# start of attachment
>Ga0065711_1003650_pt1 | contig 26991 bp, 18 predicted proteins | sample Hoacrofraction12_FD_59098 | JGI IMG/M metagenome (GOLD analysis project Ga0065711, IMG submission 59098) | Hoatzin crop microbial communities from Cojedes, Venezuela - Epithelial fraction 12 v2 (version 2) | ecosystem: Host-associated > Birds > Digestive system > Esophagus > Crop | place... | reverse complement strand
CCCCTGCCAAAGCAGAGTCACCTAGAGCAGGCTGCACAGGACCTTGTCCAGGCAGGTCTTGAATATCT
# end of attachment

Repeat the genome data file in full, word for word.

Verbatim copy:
>Ga0065711_1003650_pt1 | contig 26991 bp, 18 predicted proteins | sample Hoacrofraction12_FD_59098 | JGI IMG/M metagenome (GOLD analysis project Ga0065711, IMG submission 59098) | Hoatzin crop microbial communities from Cojedes, Venezuela - Epithelial fraction 12 v2 (version 2) | ecosystem: Host-associated > Birds > Digestive system > Esophagus > Crop | place... | reverse complement strand
CCCCTGCCAAAGCAGAGTCACCTAGAGCAGGCTGCACAGGACCTTGTCCAGGCAGGTCTTGAATATCT